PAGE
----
A historical look at research on humans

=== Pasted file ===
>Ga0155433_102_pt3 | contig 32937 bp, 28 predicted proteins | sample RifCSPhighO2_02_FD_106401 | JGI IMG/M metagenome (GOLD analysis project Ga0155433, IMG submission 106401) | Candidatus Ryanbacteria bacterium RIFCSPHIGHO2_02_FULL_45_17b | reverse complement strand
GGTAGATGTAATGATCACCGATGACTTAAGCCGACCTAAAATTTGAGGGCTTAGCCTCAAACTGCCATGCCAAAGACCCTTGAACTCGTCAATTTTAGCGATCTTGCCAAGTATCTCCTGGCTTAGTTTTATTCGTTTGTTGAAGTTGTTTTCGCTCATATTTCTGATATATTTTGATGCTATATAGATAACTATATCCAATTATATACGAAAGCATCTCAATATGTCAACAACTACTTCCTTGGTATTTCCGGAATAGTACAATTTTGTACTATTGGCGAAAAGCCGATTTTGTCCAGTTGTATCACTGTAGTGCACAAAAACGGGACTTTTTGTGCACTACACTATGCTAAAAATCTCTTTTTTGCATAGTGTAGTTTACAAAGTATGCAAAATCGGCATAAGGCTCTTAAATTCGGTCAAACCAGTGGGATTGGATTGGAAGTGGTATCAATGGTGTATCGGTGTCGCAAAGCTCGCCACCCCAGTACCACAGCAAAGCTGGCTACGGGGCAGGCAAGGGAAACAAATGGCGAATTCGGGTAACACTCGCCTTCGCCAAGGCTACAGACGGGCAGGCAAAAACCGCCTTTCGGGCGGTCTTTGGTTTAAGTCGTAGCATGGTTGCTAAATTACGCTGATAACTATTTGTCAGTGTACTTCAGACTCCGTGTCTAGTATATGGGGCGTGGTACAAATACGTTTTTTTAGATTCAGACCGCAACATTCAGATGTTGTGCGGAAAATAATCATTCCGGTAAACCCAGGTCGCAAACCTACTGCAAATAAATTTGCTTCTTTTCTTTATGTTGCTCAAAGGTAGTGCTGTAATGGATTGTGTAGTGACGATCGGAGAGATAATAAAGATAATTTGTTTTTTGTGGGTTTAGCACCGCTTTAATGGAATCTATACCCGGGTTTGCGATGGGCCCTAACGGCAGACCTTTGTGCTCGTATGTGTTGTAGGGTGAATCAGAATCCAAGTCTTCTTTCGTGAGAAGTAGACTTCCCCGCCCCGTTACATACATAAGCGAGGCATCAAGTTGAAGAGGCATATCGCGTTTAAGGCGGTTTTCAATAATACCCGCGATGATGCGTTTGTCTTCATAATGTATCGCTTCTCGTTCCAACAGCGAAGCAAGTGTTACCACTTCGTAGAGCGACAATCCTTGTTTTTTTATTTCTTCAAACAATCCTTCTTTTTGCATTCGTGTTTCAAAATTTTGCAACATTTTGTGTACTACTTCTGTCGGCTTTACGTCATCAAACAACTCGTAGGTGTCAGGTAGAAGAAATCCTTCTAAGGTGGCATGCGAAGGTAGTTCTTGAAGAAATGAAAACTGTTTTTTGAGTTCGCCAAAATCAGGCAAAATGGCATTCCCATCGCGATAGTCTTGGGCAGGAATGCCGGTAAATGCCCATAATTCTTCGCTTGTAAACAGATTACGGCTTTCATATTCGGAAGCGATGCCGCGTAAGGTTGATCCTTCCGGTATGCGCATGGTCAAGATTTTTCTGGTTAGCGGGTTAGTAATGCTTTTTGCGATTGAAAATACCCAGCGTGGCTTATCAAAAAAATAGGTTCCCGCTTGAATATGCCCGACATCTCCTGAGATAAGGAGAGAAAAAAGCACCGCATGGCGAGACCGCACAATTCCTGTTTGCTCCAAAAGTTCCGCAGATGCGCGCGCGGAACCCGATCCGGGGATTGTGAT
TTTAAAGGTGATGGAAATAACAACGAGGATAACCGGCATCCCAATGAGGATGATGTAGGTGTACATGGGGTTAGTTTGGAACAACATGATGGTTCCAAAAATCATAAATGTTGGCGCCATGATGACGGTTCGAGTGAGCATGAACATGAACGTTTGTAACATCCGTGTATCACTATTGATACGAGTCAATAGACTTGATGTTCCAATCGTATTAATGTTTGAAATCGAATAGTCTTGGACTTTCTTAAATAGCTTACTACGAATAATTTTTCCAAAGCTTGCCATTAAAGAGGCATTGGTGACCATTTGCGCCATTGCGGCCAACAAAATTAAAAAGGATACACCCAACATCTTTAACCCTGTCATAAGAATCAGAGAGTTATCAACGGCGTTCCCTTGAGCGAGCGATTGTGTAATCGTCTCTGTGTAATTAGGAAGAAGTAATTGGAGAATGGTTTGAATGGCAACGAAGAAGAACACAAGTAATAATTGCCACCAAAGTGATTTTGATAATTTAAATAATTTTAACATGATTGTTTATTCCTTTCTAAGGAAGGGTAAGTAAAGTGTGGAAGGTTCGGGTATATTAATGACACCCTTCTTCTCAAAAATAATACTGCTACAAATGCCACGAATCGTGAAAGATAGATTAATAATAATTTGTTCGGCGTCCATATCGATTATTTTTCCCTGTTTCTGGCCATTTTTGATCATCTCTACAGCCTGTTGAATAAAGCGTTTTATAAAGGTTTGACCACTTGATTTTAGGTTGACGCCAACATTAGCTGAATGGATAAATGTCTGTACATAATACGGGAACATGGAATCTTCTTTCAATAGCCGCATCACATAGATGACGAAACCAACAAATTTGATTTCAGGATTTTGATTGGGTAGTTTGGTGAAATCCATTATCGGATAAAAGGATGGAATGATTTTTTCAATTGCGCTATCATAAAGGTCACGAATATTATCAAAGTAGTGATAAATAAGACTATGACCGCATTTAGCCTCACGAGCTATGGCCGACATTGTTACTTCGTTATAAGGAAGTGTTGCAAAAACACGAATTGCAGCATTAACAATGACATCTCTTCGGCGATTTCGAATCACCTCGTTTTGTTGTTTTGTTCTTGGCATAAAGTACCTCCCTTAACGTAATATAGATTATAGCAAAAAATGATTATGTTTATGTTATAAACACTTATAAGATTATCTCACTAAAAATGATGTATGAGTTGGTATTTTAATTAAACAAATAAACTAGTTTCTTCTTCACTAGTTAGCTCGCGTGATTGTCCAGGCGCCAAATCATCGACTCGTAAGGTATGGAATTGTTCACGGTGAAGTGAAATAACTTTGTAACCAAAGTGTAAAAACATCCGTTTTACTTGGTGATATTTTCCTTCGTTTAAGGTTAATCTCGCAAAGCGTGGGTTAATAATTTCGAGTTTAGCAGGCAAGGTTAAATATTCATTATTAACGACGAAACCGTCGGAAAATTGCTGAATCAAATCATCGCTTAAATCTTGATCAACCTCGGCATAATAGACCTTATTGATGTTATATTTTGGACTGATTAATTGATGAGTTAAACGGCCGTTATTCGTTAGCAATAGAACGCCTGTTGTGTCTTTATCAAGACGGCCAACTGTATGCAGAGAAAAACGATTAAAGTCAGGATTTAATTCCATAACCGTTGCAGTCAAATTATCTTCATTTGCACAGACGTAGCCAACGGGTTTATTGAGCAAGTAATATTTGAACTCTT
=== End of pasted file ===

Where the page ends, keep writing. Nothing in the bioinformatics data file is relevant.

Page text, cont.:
Research on humans hasn’t always been regulated in the way that it is today. The earliest documented cases of research using human subjects are of medical vaccination trials (Rothman, 1987). One such case took place in the late 1700s, when scientist Edward Jenner exposed an 8-year-old boy to smallpox in order to identify a vaccine for the devastating disease. Medical research on human subjects continued without much law or policy intervention until the mid-1900s when, at the end of World War II, a number of Nazi doctors and scientists were put on trial for conducting human experimentation during the course of which they tortured and murdered many concentration camp inmates (Faden & Beauchamp, 1986). One little-known fact, as described by Faden and Beauchamp in their 1986 book, is that at the very time that the Nazis conducted their horrendous experiments, Germany did actually have written regulations specifying that human subjects must clearly and willingly consent to their participation in medical research. Obviously these regulations were completely disregarded by the Nazi experimenters, but the fact that they existed suggests that efforts to regulate the ethical conduct of research, while necessary, are certainly not sufficient for ensuring that human subjects’ rights will be honored. The trials, conducted in Nuremberg, Germany, resulted in the creation of the Nuremberg Code, a 10-point set of research principles designed to guide doctors and scientists who conduct research on human subjects. Today, the Nuremberg Code guides medical and other research conducted on human subjects, including social science research.